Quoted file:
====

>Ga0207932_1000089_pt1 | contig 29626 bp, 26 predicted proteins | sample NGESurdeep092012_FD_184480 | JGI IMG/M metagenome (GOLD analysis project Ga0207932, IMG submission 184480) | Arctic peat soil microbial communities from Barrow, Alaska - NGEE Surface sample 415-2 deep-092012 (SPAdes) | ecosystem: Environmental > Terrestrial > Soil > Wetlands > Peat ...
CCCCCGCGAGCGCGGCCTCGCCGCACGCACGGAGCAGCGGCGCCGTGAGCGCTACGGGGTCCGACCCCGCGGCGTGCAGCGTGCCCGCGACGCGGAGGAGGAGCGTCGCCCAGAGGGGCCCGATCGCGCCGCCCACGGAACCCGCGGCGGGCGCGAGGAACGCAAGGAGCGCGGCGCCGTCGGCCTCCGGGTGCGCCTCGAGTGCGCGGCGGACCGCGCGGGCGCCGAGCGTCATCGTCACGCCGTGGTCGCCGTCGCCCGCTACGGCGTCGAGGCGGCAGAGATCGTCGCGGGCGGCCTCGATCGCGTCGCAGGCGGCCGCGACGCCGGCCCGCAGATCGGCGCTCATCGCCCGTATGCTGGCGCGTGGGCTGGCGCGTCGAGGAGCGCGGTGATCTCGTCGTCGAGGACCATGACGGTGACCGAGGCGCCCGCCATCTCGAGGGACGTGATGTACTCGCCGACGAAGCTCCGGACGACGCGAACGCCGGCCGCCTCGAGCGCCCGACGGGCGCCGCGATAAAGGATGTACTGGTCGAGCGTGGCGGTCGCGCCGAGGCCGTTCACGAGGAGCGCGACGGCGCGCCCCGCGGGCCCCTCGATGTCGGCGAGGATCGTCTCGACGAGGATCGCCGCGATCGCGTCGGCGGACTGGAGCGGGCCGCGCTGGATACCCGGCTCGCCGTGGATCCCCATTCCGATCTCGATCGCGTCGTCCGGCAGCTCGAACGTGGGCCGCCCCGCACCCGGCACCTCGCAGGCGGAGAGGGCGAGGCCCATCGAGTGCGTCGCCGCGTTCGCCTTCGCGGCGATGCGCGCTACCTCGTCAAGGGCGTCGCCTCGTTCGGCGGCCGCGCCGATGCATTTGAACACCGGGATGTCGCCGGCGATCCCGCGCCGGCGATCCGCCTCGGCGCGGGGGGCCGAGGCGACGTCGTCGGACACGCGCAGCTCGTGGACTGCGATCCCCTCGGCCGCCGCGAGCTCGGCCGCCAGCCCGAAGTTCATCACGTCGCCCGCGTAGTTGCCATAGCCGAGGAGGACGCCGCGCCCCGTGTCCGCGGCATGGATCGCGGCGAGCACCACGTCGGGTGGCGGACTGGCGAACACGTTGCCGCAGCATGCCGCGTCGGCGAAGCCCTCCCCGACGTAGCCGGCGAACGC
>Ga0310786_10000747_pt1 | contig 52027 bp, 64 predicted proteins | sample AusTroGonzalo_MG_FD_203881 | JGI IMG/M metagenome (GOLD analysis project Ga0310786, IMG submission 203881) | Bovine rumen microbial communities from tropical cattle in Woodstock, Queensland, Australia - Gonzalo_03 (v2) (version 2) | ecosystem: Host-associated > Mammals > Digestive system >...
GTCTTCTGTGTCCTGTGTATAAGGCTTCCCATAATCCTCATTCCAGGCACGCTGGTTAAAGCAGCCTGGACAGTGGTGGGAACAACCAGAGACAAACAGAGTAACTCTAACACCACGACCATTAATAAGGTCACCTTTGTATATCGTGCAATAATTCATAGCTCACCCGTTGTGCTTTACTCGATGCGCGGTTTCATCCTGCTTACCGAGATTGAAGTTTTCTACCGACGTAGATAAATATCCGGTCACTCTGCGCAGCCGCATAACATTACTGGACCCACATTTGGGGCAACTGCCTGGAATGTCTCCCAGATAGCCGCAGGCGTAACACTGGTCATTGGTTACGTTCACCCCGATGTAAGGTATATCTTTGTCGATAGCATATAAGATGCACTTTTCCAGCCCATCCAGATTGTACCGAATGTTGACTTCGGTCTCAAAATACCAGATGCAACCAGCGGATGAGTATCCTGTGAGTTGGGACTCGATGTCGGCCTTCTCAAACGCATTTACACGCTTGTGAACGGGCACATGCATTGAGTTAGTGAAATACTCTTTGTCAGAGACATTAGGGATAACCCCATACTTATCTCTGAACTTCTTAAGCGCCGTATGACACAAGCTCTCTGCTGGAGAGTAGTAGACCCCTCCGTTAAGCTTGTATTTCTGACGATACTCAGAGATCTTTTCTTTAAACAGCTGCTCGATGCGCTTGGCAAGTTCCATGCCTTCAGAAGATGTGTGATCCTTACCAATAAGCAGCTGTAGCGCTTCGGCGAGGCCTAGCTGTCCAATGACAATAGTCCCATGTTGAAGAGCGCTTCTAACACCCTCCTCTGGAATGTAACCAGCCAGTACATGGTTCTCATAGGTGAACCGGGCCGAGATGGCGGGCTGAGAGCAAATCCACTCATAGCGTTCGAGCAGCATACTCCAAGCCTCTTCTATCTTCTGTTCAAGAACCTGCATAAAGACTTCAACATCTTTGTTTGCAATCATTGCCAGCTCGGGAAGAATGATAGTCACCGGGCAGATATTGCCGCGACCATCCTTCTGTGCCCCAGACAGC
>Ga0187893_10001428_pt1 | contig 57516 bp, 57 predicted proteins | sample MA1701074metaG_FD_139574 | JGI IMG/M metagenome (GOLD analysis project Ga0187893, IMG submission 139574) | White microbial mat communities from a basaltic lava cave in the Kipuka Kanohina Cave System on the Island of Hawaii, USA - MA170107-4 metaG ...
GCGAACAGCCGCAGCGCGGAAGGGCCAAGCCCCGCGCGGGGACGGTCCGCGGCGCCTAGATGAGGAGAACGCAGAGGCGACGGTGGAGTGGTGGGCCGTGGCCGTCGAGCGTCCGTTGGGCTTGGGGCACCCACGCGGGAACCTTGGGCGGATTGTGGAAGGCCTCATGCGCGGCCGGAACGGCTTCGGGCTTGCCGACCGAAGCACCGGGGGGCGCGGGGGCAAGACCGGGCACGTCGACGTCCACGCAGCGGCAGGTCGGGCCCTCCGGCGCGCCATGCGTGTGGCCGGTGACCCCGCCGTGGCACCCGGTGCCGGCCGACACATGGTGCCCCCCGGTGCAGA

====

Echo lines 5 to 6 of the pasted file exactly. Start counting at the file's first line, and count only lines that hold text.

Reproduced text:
>Ga0187893_10001428_pt1 | contig 57516 bp, 57 predicted proteins | sample MA1701074metaG_FD_139574 | JGI IMG/M metagenome (GOLD analysis project Ga0187893, IMG submission 139574) | White microbial mat communities from a basaltic lava cave in the Kipuka Kanohina Cave System on the Island of Hawaii, USA - MA170107-4 metaG ...
GCGAACAGCCGCAGCGCGGAAGGGCCAAGCCCCGCGCGGGGACGGTCCGCGGCGCCTAGATGAGGAGAACGCAGAGGCGACGGTGGAGTGGTGGGCCGTGGCCGTCGAGCGTCCGTTGGGCTTGGGGCACCCACGCGGGAACCTTGGGCGGATTGTGGAAGGCCTCATGCGCGGCCGGAACGGCTTCGGGCTTGCCGACCGAAGCACCGGGGGGCGCGGGGGCAAGACCGGGCACGTCGACGTCCACGCAGCGGCAGGTCGGGCCCTCCGGCGCGCCATGCGTGTGGCCGGTGACCCCGCCGTGGCACCCGGTGCCGGCCGACACATGGTGCCCCCCGGTGCAGA